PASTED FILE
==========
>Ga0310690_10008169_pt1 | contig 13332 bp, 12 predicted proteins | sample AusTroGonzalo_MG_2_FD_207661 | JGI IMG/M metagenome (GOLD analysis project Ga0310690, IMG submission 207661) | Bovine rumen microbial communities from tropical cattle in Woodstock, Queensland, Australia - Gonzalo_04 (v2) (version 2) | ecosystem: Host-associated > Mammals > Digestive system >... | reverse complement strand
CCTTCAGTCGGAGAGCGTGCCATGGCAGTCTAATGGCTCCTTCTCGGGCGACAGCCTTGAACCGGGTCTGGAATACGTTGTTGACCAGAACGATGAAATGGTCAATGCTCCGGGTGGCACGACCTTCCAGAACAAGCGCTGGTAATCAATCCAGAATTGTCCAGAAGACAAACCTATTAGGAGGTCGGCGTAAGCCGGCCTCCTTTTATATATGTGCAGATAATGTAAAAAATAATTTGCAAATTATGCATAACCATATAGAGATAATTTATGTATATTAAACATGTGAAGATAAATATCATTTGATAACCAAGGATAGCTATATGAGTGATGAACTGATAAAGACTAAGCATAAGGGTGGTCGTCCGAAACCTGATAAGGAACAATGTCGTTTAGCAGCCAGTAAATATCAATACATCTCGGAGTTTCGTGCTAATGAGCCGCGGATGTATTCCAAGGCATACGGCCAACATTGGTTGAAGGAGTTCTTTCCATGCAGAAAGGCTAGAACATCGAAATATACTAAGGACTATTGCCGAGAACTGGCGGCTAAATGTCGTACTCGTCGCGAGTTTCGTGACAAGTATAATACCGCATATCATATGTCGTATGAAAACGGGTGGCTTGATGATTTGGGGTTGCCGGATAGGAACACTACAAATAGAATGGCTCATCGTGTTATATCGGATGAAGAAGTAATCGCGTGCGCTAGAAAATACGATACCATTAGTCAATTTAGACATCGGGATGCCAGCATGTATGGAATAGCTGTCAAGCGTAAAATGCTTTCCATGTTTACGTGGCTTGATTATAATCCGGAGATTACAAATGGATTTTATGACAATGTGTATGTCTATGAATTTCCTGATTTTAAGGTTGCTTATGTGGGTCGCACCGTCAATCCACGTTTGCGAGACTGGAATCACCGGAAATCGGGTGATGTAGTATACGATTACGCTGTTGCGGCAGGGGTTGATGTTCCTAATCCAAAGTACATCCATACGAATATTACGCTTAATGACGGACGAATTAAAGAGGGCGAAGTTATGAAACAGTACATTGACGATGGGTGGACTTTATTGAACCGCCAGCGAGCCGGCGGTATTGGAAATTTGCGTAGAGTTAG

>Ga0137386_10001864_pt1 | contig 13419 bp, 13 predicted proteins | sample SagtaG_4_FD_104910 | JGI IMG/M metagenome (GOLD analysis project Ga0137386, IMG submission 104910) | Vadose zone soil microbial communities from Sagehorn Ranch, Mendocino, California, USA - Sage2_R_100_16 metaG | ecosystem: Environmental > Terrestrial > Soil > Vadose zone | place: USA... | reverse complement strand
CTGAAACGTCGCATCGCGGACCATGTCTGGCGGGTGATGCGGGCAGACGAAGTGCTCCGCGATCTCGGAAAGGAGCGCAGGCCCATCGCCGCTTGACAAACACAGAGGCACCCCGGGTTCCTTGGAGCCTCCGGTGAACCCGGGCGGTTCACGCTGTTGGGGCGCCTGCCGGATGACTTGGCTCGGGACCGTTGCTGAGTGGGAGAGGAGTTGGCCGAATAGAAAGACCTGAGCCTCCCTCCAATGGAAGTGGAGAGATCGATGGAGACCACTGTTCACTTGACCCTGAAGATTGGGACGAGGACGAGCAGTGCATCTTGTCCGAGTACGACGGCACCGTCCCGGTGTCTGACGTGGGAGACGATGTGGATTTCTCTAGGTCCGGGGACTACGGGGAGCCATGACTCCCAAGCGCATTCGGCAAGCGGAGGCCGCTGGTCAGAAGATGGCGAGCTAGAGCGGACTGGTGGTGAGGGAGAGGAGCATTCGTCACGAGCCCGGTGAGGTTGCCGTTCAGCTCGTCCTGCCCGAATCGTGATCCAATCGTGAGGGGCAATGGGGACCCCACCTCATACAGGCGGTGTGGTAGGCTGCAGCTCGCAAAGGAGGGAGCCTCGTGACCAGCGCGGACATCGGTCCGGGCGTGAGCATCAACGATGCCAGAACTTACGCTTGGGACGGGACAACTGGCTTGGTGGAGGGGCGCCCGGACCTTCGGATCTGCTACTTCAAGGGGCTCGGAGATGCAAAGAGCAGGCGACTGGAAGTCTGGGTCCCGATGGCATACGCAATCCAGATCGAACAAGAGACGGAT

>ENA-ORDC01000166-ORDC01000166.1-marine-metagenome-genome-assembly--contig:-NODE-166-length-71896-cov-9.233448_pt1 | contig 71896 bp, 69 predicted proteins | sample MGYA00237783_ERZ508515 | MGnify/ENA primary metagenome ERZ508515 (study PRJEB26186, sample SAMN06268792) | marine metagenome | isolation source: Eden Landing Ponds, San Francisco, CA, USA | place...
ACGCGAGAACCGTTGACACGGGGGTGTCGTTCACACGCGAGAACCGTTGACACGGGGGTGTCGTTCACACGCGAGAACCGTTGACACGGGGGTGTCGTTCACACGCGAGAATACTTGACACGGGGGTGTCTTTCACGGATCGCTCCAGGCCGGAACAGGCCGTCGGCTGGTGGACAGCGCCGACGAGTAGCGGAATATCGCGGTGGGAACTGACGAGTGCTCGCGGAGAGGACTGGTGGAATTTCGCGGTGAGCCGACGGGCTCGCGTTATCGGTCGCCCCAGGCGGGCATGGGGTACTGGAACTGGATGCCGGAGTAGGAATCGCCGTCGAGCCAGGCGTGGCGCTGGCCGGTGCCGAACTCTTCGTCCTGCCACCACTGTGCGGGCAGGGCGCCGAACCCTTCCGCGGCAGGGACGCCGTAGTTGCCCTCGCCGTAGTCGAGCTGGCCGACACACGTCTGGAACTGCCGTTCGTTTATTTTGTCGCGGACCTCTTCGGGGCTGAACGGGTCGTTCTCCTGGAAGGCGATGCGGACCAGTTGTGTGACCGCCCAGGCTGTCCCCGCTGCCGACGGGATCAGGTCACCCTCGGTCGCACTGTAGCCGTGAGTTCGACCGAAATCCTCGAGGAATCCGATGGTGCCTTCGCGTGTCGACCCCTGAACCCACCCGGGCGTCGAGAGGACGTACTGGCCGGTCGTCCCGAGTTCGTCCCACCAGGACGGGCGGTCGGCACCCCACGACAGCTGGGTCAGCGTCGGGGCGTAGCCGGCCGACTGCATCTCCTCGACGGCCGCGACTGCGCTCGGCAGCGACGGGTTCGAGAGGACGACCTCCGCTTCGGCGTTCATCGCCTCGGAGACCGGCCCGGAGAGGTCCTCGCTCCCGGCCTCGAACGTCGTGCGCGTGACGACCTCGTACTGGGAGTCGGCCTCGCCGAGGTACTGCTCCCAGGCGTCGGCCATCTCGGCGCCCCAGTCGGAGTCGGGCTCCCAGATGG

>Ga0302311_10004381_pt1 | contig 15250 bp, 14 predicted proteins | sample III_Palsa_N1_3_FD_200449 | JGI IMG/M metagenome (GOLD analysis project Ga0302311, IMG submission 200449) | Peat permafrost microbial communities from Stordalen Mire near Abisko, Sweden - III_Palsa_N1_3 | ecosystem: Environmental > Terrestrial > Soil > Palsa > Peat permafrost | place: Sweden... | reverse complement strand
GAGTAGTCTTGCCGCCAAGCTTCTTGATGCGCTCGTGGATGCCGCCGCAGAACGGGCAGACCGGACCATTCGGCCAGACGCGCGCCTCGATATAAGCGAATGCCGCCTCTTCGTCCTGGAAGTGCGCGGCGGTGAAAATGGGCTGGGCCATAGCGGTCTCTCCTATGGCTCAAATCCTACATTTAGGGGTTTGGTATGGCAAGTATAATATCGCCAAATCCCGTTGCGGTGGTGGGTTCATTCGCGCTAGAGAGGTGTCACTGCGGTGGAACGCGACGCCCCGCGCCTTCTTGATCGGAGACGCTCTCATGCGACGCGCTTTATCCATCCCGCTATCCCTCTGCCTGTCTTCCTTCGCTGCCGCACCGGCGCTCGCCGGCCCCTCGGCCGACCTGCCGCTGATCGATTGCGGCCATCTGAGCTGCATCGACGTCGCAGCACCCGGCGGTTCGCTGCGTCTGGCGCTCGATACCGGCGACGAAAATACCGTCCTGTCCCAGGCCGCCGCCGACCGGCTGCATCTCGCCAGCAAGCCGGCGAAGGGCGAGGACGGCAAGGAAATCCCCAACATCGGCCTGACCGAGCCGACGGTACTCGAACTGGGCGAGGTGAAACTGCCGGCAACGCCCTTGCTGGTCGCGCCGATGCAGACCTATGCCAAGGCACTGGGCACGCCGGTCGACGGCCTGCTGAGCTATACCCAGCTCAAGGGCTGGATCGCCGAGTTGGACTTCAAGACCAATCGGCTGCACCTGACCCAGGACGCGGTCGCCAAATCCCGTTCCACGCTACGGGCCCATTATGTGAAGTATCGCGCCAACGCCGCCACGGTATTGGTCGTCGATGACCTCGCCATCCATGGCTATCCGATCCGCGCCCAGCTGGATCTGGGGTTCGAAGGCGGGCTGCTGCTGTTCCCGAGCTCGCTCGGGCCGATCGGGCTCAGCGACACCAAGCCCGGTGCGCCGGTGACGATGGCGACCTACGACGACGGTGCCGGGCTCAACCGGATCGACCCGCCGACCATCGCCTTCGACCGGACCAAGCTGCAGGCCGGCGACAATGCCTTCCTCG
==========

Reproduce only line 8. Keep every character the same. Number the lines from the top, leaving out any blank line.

GAGTAGTCTTGCCGCCAAGCTTCTTGATGCGCTCGTGGATGCCGCCGCAGAACGGGCAGACCGGACCATTCGGCCAGACGCGCGCCTCGATATAAGCGAATGCCGCCTCTTCGTCCTGGAAGTGCGCGGCGGTGAAAATGGGCTGGGCCATAGCGGTCTCTCCTATGGCTCAAATCCTACATTTAGGGGTTTGGTATGGCAAGTATAATATCGCCAAATCCCGTTGCGGTGGTGGGTTCATTCGCGCTAGAGAGGTGTCACTGCGGTGGAACGCGACGCCCCGCGCCTTCTTGATCGGAGACGCTCTCATGCGACGCGCTTTATCCATCCCGCTATCCCTCTGCCTGTCTTCCTTCGCTGCCGCACCGGCGCTCGCCGGCCCCTCGGCCGACCTGCCGCTGATCGATTGCGGCCATCTGAGCTGCATCGACGTCGCAGCACCCGGCGGTTCGCTGCGTCTGGCGCTCGATACCGGCGACGAAAATACCGTCCTGTCCCAGGCCGCCGCCGACCGGCTGCATCTCGCCAGCAAGCCGGCGAAGGGCGAGGACGGCAAGGAAATCCCCAACATCGGCCTGACCGAGCCGACGGTACTCGAACTGGGCGAGGTGAAACTGCCGGCAACGCCCTTGCTGGTCGCGCCGATGCAGACCTATGCCAAGGCACTGGGCACGCCGGTCGACGGCCTGCTGAGCTATACCCAGCTCAAGGGCTGGATCGCCGAGTTGGACTTCAAGACCAATCGGCTGCACCTGACCCAGGACGCGGTCGCCAAATCCCGTTCCACGCTACGGGCCCATTATGTGAAGTATCGCGCCAACGCCGCCACGGTATTGGTCGTCGATGACCTCGCCATCCATGGCTATCCGATCCGCGCCCAGCTGGATCTGGGGTTCGAAGGCGGGCTGCTGCTGTTCCCGAGCTCGCTCGGGCCGATCGGGCTCAGCGACACCAAGCCCGGTGCGCCGGTGACGATGGCGACCTACGACGACGGTGCCGGGCTCAACCGGATCGACCCGCCGACCATCGCCTTCGACCGGACCAAGCTGCAGGCCGGCGACAATGCCTTCCTCG